simulation of a news announcement concerning a nuclear acident on the
Danube river. It was so convinving that people behaved just like after
Tchernobyl. This programme was immediately stopped. The state channels
became more and more commercialized. The few private channels are also not
of much help either. The only usefull media are some private, independant
radio stations.
Recently, there was a report in Nettime about software piracy in
Bulgaria. Of all the Comecon-countries (the former Sovjet equivalent of
the EC), Bulgaria was allocated the task to do develop computers. Funny
enough a factory for hardware was built in the village of our former
dictator, just to show how progressive he was. The computers they produced
were not of high quality.But there were a lot well educated programmers,
which were not allowed to work on their own programs. Industrial espionage
was heavily encouraged and the Bulgarian spies were given the task to get
hold of software. That led to programmers not working on their own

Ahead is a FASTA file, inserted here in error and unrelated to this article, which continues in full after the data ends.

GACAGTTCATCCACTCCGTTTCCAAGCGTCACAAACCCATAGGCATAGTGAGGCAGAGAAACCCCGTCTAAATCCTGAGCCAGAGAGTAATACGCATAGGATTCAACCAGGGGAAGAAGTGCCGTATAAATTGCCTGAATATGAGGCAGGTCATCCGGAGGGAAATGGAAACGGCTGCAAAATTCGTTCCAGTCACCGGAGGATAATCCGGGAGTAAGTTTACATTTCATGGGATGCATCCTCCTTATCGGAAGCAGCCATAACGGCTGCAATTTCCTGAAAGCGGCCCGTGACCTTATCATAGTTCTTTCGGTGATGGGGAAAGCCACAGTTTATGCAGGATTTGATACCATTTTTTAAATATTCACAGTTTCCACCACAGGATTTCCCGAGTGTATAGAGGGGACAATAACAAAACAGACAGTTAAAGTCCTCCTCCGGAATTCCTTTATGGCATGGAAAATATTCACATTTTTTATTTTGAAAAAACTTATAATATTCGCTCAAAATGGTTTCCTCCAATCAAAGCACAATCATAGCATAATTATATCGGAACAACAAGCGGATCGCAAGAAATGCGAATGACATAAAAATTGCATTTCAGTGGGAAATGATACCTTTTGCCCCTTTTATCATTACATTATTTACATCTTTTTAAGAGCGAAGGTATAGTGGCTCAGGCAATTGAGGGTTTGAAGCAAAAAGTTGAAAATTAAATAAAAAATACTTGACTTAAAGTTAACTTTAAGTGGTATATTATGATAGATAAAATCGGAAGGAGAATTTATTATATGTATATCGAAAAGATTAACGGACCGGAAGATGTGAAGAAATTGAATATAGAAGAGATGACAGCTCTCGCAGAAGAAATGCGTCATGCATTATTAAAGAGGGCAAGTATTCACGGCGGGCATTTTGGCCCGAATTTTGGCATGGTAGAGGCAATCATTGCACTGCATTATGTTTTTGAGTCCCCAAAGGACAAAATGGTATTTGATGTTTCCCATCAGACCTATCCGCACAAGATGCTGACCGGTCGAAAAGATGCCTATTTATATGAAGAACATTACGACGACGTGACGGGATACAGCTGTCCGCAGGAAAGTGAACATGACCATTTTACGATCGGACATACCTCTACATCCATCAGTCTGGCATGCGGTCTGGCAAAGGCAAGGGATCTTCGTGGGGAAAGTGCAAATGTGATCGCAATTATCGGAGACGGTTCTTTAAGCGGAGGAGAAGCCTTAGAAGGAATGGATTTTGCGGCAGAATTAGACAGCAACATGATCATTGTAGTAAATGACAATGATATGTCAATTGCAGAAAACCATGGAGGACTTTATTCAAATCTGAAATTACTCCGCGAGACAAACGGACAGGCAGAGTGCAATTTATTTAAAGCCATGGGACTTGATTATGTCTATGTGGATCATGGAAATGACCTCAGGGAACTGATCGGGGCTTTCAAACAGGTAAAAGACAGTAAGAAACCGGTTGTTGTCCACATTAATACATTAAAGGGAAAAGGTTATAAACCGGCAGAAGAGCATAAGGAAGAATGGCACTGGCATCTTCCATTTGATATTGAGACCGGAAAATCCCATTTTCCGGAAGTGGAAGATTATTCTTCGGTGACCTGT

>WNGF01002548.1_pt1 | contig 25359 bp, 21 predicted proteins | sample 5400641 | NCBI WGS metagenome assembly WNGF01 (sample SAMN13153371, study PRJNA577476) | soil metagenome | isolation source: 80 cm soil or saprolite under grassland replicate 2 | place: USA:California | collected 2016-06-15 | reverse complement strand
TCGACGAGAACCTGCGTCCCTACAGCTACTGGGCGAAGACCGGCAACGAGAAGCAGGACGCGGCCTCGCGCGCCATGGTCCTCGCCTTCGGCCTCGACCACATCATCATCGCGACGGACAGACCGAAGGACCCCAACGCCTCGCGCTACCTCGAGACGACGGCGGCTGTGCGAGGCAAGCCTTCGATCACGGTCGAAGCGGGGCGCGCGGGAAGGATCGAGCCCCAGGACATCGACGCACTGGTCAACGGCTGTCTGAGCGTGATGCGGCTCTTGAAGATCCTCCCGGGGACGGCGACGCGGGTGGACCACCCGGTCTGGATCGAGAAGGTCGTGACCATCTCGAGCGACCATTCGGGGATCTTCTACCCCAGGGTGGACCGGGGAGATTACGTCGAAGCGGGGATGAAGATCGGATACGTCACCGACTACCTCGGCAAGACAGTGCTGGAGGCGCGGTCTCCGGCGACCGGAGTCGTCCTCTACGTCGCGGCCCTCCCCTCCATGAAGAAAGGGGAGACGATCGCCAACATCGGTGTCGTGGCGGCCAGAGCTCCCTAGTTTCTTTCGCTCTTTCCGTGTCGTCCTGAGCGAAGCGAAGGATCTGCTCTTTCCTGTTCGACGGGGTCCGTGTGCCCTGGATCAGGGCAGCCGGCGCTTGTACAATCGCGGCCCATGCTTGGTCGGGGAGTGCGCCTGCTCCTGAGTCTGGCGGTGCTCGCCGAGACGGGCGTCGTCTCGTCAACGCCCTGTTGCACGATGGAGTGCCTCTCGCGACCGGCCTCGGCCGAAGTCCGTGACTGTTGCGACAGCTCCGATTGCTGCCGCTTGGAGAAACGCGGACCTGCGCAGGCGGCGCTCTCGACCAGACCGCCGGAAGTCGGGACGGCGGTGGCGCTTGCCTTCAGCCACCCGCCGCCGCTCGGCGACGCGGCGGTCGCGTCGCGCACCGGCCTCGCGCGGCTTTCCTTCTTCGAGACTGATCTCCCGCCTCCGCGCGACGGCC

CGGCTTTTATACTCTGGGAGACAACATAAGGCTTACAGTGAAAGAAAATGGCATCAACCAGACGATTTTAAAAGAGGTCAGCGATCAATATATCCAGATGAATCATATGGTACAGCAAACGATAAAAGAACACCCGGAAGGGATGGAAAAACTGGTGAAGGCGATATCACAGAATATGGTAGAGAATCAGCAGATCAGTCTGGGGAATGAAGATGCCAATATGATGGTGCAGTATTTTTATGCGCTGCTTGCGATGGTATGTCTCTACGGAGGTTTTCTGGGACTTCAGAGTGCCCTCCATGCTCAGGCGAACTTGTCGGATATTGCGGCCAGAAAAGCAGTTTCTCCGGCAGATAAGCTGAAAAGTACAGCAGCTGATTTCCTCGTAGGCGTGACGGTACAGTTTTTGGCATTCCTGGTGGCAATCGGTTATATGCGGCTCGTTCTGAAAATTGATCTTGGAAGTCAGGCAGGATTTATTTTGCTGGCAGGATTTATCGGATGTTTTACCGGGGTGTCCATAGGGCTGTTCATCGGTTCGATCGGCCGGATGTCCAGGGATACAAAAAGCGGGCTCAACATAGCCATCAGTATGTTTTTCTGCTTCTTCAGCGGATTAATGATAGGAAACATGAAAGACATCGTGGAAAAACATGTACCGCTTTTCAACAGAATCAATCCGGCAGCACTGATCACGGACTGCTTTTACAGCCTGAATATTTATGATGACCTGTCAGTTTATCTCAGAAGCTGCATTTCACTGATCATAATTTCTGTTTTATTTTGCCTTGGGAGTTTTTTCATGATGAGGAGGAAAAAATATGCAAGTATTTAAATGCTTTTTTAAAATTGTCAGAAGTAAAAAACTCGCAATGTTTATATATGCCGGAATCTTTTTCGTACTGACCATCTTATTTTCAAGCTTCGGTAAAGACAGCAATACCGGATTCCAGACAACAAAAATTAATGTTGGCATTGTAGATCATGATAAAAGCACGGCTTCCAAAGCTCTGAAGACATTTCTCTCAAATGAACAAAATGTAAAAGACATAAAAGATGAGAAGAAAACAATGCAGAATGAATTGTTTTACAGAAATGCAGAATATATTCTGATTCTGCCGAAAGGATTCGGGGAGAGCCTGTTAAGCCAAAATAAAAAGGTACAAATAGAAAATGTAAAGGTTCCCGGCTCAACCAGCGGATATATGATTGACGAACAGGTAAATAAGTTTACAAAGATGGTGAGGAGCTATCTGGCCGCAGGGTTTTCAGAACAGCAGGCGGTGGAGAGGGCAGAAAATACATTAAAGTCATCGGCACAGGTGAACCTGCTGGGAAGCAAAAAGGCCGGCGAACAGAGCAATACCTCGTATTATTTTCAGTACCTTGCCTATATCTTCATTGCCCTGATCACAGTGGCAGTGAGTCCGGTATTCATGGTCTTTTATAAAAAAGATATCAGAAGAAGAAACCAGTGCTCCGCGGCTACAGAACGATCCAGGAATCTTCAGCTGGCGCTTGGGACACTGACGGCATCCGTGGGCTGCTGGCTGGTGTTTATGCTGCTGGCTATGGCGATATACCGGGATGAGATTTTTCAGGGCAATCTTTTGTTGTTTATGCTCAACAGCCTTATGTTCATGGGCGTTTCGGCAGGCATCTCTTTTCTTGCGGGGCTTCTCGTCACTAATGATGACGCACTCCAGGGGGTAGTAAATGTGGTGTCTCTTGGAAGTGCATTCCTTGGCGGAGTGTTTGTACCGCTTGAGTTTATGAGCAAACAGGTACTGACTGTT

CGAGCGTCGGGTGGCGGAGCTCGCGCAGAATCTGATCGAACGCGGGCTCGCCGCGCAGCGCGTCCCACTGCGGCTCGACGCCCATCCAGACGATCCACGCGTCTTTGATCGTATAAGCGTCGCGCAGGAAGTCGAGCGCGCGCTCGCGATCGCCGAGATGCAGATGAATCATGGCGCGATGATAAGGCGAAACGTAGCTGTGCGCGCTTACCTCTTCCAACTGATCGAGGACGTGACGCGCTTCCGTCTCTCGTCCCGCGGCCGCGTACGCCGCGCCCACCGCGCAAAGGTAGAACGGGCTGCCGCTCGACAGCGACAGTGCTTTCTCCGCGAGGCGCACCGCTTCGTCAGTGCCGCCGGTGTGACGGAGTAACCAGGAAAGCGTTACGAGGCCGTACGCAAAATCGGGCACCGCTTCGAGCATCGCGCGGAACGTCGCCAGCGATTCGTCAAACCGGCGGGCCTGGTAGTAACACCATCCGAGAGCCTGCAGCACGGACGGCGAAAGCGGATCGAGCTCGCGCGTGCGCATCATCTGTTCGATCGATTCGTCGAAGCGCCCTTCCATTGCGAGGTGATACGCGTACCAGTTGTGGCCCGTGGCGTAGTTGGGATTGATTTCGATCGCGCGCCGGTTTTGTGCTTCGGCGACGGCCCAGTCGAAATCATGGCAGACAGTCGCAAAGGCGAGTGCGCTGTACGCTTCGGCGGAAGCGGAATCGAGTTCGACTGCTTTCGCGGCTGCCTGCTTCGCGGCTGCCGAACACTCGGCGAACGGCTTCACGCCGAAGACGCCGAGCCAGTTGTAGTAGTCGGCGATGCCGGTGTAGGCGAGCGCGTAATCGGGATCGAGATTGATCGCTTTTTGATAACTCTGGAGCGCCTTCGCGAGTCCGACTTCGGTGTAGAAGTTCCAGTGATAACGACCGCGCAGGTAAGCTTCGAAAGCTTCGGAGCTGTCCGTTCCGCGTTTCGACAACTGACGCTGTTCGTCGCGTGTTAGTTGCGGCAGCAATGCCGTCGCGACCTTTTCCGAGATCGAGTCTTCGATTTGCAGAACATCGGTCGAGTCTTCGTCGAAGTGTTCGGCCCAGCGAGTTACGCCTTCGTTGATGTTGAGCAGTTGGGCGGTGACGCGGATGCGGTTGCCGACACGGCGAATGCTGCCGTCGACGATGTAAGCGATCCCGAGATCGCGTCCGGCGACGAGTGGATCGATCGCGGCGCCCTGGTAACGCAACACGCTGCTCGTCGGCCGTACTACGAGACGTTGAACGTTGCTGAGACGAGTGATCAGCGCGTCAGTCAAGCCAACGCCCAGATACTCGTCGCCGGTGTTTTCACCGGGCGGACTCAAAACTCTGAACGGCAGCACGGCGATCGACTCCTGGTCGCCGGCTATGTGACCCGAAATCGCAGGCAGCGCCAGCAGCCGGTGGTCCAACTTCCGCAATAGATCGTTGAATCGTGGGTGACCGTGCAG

programs but breaking into other people's programs. As a sort of revenge
they created a lot of computer viruses. Some of those are still around.
That tradition continues: a group of youngsters in the Black Sea city of
Varna was arrested recently. They managed to steal the codes from credit
cards of tourists. They used these cards to order computer parts through
the internet in the United States. They were so confident that they gave
their own home addresses for the parts to be delivered. Till somebody got
a Christmas card from a company he did not know at all, thanking its best
customers. That's how it was traced back.

GL: What the current influence of computers and new media on the arts and

LB: It is growing. Recently, three media labs opened in Sofia. In the past
it was stagnating. Now this is, again, a substitute for a physical
reality. When you have a deficiency of the physical reality, you have some
hopes that in the virtual reality you may find some compensations. For
example, in Bulgaria there is no museum of contemporary art, for the good
or the bad. One could make probably make a virtual museum and appropriate
some existing space, make a CD-ROM, a website somewhere. Almost like a
computer game. Video is also compensating for the lack of possibilities.
It is a symptom of crisis and of a utopian hope.

GL: Now that the production is almost at ground zero and the country is
bankrupt, virtuality seems the only solution. Is this what you are saying?
And what is the role of the artist in all this?